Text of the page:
London Borough of Camden experiences drop in rentals

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    London Borough of Camden experiences drop in rentals

    The following article demonstrates that Central London is experiencing a correction in rental prices, whilst only relating to Camden it supports feedback from agents operating in other areas of the London Boroughs.

    ”Benham and Reeves has revealed that Camden is the London borough to see the greatest decline in average rental prices, dropping by 9.2% since December 2019.

    Before COVID-19, the average monthly rental price of a property in Camden was £2,536, which has now fallen to £2,302. This has seen average yields drop by 0.4%.
    Since December 2019, the average rental price in London as a whole has dropped by 3.1%, from £1,697 per month to £1,644.
    cash purchases

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    As a result, the average landlord has also seen their rental yield decline by 0.2%.
    In contrast, the average rent in Lambeth jumped 8.8%, from £1,754 to £1,908 over the same timeframe. This equated to the average yield rising by 0.2%.
    Marc von Grundherr, director of Benham and Reeves, said: “It is an incredibly tough time for the London rental sector at present with the pandemic bringing a notable decline in the otherwise consistently high levels of rental demand seen in the capital.

    “As a result, many landlords are having to reduce their rental income expectations in an attempt to secure some form of income.
    “This comes on top of a string of government changes to the sector in recent years that had already dented the profitability of investing in London bricks and mortar. With London’s landlords already forced to operate with extremely fine margins, this latest decline could spur many to reevaluate their buy-to-let activity.
    “Yes, the declines in rent and yields may seem marginal, but they certainly aren’t in the context of a buy-to-let and it’s imperative that the government does more to help landlords and to support the backbone of the London rental sector.”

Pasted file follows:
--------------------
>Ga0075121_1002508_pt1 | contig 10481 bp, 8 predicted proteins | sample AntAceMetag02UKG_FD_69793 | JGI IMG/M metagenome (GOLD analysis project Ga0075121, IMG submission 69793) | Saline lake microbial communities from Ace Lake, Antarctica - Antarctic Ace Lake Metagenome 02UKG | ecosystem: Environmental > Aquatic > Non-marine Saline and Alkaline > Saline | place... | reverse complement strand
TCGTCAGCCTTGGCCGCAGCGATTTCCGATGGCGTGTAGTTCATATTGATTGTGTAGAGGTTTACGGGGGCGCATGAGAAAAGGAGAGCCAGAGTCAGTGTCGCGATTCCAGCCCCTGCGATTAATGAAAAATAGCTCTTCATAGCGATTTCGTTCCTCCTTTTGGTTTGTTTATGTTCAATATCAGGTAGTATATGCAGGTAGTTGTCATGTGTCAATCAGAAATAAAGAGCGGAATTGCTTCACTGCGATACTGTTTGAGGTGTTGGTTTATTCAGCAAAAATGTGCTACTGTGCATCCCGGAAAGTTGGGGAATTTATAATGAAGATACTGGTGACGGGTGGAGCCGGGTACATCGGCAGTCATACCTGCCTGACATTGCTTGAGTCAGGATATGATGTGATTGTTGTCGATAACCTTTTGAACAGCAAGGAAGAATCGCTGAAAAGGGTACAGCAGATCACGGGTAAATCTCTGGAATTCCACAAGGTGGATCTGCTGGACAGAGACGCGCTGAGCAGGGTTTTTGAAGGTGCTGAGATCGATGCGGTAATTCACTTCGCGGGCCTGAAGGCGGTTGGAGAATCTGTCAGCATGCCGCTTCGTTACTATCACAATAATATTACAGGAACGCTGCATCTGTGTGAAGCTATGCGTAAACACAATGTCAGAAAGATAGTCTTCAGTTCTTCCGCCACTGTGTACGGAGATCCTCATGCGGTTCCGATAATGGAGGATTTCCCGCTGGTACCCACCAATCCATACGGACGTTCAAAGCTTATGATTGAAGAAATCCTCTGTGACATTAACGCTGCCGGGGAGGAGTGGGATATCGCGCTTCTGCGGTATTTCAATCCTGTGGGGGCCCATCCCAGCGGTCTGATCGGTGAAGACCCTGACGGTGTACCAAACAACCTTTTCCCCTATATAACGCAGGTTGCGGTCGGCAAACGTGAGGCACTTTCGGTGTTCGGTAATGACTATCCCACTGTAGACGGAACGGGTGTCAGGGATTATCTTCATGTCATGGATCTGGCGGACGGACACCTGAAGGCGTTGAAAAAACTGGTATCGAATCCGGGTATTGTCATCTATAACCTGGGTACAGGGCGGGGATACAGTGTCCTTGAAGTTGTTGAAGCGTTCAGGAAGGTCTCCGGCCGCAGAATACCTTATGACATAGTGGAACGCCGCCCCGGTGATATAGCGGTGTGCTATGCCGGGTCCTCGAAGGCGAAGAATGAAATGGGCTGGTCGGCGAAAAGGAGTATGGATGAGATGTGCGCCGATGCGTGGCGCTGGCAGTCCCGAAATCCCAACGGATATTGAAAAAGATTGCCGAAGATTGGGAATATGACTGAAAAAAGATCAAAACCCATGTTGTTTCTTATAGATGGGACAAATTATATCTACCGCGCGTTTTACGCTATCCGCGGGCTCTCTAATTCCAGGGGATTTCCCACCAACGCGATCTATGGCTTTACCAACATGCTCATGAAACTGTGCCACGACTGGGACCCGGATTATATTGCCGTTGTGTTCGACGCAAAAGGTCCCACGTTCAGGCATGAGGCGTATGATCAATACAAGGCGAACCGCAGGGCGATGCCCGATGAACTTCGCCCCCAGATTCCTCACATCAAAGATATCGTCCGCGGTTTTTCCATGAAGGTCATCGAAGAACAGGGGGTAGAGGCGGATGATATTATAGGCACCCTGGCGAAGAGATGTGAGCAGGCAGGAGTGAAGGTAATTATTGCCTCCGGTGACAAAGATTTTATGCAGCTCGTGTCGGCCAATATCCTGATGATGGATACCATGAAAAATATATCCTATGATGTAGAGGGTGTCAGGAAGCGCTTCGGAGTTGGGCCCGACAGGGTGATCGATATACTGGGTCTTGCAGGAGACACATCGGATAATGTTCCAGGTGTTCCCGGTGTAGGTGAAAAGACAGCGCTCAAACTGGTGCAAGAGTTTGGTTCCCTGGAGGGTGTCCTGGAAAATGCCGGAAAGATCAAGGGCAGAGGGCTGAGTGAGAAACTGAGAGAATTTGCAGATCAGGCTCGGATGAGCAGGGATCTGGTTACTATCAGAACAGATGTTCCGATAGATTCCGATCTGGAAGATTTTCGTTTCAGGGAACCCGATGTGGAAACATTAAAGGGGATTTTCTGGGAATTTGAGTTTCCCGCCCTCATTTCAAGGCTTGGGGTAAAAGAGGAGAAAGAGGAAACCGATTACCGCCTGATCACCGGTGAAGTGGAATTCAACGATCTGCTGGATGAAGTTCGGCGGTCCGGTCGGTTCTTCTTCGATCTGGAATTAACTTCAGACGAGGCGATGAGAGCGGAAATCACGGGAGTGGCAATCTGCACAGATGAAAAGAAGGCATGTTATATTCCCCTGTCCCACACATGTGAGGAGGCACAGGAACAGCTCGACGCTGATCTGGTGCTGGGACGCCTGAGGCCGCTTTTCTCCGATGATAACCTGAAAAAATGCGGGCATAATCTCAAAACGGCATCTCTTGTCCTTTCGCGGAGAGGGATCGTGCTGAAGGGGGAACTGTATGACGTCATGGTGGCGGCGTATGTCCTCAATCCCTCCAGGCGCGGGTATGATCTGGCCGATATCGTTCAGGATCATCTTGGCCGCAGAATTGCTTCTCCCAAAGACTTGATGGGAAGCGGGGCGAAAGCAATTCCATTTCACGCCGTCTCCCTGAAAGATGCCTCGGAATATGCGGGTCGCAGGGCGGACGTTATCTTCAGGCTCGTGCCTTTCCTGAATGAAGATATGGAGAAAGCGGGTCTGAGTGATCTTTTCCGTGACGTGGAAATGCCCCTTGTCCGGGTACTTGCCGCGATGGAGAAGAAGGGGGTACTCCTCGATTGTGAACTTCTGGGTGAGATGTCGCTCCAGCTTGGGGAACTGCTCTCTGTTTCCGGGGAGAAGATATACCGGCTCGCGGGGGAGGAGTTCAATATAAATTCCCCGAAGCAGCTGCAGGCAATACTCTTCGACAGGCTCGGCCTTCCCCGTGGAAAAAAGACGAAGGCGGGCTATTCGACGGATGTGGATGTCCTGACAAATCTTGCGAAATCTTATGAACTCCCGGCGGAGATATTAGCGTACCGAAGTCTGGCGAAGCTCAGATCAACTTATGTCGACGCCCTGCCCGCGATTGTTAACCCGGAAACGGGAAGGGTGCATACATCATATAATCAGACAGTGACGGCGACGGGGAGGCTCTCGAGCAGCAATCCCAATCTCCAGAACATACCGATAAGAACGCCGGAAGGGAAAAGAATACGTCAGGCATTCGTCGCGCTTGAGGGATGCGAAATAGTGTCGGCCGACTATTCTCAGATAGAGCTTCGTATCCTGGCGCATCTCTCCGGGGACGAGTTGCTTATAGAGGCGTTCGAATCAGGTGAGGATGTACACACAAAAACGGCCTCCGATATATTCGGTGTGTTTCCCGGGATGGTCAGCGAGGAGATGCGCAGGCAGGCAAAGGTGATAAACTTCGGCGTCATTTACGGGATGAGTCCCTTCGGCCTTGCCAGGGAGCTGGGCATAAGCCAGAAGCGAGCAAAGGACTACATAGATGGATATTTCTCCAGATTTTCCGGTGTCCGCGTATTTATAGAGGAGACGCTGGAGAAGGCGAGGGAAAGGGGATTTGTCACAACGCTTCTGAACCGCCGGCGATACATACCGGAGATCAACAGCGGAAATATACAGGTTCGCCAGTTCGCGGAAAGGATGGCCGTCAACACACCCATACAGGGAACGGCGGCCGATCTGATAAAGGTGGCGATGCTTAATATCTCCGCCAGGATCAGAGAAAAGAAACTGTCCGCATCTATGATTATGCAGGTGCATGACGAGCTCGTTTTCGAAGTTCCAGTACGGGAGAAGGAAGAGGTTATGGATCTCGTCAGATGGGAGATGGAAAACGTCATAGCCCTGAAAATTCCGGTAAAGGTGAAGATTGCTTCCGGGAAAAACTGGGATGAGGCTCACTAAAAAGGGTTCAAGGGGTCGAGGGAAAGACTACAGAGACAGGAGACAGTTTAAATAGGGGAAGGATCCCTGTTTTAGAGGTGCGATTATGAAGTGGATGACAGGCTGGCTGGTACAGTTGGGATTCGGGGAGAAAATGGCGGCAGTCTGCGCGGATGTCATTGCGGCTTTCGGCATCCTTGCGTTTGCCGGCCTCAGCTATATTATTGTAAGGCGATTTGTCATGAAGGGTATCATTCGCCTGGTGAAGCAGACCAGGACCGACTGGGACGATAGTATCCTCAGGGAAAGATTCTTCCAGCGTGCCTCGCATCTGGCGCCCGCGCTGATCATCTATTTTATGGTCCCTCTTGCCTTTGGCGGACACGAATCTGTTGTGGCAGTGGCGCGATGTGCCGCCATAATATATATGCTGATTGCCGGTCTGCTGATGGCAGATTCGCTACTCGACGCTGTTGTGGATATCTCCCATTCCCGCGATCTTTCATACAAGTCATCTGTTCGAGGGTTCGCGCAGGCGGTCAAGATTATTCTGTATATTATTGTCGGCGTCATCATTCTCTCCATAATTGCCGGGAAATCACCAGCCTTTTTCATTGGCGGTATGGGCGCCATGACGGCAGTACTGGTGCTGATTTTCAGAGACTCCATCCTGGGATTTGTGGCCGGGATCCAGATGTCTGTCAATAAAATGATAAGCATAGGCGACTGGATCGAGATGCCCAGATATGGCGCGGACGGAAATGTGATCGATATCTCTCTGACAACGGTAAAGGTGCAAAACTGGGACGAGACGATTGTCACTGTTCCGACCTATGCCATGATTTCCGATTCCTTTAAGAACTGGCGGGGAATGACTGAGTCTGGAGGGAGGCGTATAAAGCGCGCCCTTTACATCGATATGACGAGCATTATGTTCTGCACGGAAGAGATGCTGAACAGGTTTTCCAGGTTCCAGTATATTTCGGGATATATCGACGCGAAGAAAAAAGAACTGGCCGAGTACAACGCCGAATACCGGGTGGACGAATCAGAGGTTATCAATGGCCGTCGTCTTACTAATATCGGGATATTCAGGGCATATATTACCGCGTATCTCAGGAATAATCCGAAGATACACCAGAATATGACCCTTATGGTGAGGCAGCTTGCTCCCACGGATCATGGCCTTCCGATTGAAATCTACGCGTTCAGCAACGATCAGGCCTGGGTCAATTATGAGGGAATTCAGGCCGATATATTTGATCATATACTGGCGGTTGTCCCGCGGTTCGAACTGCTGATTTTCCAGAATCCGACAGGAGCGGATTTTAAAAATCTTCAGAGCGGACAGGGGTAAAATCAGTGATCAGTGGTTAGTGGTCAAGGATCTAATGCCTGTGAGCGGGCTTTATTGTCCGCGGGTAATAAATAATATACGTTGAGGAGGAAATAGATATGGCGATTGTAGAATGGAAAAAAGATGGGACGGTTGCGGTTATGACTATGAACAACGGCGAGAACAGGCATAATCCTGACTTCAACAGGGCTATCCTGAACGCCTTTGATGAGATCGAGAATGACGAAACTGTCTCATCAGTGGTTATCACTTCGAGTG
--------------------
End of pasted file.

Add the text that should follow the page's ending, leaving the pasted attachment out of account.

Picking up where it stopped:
It is only going to impact landlords, who charge market rents. Those landlord who have n't increased rents, won't have a problem.

    With all the bars and restaurants closed, people will be asking is it worth paying so much money for location location location.


      The property market has always ( always! ) had ups and downs. End of.

      Landlords never worried when e.g. mortgage interest rates dropped or market rents went up.

      Surely nobody thought property rentals was a guaranteed route to riches come what may .. err.. oh dear, there were all those gurus and experts flogging their snake oil "education" schemes

      It's a long term game. Sit tight, batten down hatches and wait for rises...
      I am legally unqualified: If you need to rely on advice check it with a suitable authority - eg a solicitor specialising in landlord/tenant law...


        All these figures reflect are changes at the margin ie the hundredor so properties recently let.As dodge says forget the gurus and sellers of dreams-roll up your sleeves and battle wth reality.


          And how do they claim to know what my yield is. That return to me is a percentage of my investment and is quite confidential.
          so , it's cobblers.


            Never use anywhere in London as a basis for assumptions elsewhere - monthly rental now only £2302 - my heart bleeds!


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